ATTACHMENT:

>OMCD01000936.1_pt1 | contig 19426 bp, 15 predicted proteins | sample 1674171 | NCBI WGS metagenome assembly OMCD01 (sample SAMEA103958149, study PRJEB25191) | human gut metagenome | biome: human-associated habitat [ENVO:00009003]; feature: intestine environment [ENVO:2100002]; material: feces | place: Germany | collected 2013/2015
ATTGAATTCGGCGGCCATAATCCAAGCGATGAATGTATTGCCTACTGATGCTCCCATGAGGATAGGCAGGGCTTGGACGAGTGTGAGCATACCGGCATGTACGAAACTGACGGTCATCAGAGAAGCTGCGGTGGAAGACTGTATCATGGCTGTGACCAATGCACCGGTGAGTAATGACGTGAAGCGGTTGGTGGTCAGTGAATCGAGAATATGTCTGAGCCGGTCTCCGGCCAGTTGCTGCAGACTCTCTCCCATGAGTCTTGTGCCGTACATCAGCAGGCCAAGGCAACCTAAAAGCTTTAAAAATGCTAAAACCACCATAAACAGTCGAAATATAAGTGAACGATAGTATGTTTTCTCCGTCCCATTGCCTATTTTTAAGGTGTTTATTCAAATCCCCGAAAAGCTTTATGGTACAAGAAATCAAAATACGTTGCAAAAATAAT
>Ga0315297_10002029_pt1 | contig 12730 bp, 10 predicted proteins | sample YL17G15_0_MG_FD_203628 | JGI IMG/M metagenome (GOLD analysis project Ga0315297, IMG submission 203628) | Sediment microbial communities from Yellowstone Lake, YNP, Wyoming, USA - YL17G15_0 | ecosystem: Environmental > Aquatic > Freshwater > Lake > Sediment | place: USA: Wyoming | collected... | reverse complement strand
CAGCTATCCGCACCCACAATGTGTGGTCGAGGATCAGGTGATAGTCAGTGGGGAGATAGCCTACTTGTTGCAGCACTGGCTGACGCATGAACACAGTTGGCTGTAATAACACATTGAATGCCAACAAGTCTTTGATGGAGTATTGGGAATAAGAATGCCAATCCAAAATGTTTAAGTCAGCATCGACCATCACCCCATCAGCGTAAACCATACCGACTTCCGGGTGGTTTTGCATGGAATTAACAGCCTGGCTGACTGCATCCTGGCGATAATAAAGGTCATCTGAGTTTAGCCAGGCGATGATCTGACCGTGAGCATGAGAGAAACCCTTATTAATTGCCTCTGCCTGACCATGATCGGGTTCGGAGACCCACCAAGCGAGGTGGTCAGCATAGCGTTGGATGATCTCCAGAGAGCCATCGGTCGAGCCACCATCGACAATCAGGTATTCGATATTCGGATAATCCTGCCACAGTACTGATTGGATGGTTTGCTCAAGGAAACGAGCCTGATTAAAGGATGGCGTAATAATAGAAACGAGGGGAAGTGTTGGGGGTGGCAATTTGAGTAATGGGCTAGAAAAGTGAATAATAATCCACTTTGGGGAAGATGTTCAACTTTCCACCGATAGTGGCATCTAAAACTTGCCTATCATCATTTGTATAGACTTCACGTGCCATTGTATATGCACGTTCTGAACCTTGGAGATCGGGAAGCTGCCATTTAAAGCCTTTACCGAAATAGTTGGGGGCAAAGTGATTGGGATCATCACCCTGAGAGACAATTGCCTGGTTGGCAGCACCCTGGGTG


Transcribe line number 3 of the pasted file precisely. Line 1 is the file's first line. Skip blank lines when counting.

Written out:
>Ga0315297_10002029_pt1 | contig 12730 bp, 10 predicted proteins | sample YL17G15_0_MG_FD_203628 | JGI IMG/M metagenome (GOLD analysis project Ga0315297, IMG submission 203628) | Sediment microbial communities from Yellowstone Lake, YNP, Wyoming, USA - YL17G15_0 | ecosystem: Environmental > Aquatic > Freshwater > Lake > Sediment | place: USA: Wyoming | collected... | reverse complement strand